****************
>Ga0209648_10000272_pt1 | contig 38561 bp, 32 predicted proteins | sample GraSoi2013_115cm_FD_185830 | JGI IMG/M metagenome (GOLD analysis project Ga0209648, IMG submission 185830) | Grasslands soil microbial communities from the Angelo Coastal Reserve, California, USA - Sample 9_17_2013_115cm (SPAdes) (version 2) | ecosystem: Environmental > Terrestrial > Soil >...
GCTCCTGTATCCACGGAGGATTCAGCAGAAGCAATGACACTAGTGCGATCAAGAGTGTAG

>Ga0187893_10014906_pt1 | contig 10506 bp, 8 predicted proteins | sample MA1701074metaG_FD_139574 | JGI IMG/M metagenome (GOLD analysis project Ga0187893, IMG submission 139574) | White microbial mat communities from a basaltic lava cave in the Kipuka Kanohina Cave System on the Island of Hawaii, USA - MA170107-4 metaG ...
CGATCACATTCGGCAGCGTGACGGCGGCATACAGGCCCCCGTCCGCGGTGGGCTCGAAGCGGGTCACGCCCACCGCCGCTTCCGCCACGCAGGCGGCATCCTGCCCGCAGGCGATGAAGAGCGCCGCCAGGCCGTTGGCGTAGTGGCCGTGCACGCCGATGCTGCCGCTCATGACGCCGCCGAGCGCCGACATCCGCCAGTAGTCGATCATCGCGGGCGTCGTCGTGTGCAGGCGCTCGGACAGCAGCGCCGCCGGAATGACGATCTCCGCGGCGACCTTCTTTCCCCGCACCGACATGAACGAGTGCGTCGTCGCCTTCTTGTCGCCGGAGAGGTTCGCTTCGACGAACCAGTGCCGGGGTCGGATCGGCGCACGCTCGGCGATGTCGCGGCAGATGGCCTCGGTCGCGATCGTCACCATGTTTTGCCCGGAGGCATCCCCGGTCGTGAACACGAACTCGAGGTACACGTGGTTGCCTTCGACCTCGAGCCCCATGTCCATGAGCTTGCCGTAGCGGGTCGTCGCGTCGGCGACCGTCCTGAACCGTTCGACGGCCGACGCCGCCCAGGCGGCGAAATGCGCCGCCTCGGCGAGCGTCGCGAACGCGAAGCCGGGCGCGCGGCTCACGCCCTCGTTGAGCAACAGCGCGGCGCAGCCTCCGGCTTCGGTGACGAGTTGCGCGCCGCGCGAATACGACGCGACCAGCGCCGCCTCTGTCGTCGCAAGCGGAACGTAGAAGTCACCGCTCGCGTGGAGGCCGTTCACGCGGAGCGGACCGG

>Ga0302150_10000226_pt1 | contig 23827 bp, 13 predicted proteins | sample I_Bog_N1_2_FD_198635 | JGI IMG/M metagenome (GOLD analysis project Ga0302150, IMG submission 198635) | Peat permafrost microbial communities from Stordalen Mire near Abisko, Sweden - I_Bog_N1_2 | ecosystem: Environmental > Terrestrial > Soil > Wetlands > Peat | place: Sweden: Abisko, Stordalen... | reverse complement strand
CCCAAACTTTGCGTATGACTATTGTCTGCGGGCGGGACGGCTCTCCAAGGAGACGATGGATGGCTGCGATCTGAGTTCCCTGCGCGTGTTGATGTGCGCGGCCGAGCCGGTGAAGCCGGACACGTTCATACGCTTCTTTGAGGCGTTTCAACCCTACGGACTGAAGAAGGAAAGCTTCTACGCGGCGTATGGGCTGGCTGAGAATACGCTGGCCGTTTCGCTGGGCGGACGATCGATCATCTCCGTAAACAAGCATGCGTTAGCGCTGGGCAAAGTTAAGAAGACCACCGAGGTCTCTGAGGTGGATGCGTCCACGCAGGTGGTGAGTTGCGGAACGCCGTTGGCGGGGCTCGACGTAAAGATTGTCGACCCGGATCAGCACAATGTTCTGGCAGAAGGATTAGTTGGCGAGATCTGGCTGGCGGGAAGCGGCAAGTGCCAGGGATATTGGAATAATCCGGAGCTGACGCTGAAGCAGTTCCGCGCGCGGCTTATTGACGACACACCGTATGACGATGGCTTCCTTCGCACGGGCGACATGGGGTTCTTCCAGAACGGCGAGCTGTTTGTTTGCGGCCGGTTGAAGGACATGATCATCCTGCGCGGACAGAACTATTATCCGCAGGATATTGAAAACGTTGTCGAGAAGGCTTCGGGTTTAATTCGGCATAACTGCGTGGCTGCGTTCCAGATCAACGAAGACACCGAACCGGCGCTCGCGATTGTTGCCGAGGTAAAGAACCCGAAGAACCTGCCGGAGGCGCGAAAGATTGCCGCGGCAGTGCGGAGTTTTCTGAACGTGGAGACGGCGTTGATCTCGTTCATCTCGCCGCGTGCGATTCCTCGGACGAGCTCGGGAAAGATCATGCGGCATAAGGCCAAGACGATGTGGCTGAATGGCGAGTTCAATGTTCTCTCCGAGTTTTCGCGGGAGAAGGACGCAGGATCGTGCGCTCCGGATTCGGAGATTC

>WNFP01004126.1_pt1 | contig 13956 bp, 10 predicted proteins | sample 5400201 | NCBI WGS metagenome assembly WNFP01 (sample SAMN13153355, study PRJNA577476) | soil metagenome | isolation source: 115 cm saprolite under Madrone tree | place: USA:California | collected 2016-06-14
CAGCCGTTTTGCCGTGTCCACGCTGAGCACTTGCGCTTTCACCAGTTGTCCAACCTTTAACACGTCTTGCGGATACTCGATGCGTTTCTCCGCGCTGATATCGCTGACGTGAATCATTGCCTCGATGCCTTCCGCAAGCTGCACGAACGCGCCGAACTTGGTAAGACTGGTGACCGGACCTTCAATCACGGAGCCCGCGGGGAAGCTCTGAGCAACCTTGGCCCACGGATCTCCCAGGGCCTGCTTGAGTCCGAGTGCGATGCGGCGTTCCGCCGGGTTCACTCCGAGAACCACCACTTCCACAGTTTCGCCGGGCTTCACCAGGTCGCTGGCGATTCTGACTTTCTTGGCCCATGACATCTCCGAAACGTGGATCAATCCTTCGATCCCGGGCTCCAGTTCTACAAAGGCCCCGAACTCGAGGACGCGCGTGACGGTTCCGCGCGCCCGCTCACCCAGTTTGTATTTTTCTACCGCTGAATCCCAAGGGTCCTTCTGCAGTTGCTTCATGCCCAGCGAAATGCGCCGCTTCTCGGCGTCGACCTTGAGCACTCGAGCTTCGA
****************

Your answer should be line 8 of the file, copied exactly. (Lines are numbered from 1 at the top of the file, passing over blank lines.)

CAGCCGTTTTGCCGTGTCCACGCTGAGCACTTGCGCTTTCACCAGTTGTCCAACCTTTAACACGTCTTGCGGATACTCGATGCGTTTCTCCGCGCTGATATCGCTGACGTGAATCATTGCCTCGATGCCTTCCGCAAGCTGCACGAACGCGCCGAACTTGGTAAGACTGGTGACCGGACCTTCAATCACGGAGCCCGCGGGGAAGCTCTGAGCAACCTTGGCCCACGGATCTCCCAGGGCCTGCTTGAGTCCGAGTGCGATGCGGCGTTCCGCCGGGTTCACTCCGAGAACCACCACTTCCACAGTTTCGCCGGGCTTCACCAGGTCGCTGGCGATTCTGACTTTCTTGGCCCATGACATCTCCGAAACGTGGATCAATCCTTCGATCCCGGGCTCCAGTTCTACAAAGGCCCCGAACTCGAGGACGCGCGTGACGGTTCCGCGCGCCCGCTCACCCAGTTTGTATTTTTCTACCGCTGAATCCCAAGGGTCCTTCTGCAGTTGCTTCATGCCCAGCGAAATGCGCCGCTTCTCGGCGTCGACCTTGAGCACTCGAGCTTCGA